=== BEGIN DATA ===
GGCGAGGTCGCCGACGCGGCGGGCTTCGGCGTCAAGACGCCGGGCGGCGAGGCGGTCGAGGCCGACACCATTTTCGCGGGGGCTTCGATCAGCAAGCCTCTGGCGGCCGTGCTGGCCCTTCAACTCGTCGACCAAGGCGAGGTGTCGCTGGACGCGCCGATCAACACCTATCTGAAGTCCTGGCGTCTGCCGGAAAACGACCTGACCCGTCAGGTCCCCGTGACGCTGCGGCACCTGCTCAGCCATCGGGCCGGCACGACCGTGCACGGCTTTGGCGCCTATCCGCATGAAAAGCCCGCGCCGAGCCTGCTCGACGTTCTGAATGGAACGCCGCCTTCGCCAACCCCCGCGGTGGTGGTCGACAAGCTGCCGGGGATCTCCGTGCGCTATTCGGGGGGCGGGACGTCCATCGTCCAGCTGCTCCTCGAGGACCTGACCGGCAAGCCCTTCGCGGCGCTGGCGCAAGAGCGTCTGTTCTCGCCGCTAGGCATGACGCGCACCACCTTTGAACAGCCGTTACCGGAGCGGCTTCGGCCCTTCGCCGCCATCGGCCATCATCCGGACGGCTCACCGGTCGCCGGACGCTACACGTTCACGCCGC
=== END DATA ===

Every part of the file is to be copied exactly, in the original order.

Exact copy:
GGCGAGGTCGCCGACGCGGCGGGCTTCGGCGTCAAGACGCCGGGCGGCGAGGCGGTCGAGGCCGACACCATTTTCGCGGGGGCTTCGATCAGCAAGCCTCTGGCGGCCGTGCTGGCCCTTCAACTCGTCGACCAAGGCGAGGTGTCGCTGGACGCGCCGATCAACACCTATCTGAAGTCCTGGCGTCTGCCGGAAAACGACCTGACCCGTCAGGTCCCCGTGACGCTGCGGCACCTGCTCAGCCATCGGGCCGGCACGACCGTGCACGGCTTTGGCGCCTATCCGCATGAAAAGCCCGCGCCGAGCCTGCTCGACGTTCTGAATGGAACGCCGCCTTCGCCAACCCCCGCGGTGGTGGTCGACAAGCTGCCGGGGATCTCCGTGCGCTATTCGGGGGGCGGGACGTCCATCGTCCAGCTGCTCCTCGAGGACCTGACCGGCAAGCCCTTCGCGGCGCTGGCGCAAGAGCGTCTGTTCTCGCCGCTAGGCATGACGCGCACCACCTTTGAACAGCCGTTACCGGAGCGGCTTCGGCCCTTCGCCGCCATCGGCCATCATCCGGACGGCTCACCGGTCGCCGGACGCTACACGTTCACGCCGC